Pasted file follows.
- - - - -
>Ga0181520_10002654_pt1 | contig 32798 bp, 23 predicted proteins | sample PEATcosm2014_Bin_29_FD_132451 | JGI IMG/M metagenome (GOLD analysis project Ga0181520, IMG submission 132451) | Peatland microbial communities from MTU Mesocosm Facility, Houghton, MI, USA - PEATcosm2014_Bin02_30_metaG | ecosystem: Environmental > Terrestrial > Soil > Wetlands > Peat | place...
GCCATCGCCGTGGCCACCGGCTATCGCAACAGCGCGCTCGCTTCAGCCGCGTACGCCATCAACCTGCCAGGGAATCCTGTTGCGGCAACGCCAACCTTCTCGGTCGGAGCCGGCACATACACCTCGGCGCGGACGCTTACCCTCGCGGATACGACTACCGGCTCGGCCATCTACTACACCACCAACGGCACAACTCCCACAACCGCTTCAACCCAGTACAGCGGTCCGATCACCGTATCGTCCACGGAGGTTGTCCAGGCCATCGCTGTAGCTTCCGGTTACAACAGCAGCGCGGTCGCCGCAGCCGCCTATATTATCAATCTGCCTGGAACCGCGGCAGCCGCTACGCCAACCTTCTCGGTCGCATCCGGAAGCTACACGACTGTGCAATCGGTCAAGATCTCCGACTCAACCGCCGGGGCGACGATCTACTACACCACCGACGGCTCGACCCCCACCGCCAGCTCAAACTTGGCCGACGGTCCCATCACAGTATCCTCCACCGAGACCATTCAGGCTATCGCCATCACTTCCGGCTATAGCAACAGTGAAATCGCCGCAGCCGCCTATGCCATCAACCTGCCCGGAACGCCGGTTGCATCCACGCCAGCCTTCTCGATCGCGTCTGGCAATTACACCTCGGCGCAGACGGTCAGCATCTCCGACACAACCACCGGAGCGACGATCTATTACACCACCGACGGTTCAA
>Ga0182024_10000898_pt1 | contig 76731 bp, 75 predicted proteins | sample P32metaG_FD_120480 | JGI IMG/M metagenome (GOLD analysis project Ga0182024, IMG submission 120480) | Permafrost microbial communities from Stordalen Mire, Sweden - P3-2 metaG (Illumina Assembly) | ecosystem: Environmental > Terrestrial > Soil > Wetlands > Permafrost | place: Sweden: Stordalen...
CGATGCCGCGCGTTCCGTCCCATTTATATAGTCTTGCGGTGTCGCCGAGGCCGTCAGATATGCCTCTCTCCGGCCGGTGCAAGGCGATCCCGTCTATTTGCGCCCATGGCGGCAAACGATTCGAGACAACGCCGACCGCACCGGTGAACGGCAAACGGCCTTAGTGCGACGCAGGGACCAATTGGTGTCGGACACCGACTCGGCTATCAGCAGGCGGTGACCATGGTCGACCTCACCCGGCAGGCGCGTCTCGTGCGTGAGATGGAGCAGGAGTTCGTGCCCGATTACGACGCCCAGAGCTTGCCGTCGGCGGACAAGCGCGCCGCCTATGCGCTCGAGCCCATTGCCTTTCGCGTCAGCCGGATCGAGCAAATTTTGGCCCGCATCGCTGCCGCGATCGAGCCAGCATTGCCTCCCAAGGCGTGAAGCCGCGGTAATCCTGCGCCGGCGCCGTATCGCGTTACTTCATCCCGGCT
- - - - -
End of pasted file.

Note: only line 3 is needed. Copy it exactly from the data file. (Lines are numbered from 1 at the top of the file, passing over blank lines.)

>Ga0182024_10000898_pt1 | contig 76731 bp, 75 predicted proteins | sample P32metaG_FD_120480 | JGI IMG/M metagenome (GOLD analysis project Ga0182024, IMG submission 120480) | Permafrost microbial communities from Stordalen Mire, Sweden - P3-2 metaG (Illumina Assembly) | ecosystem: Environmental > Terrestrial > Soil > Wetlands > Permafrost | place: Sweden: Stordalen...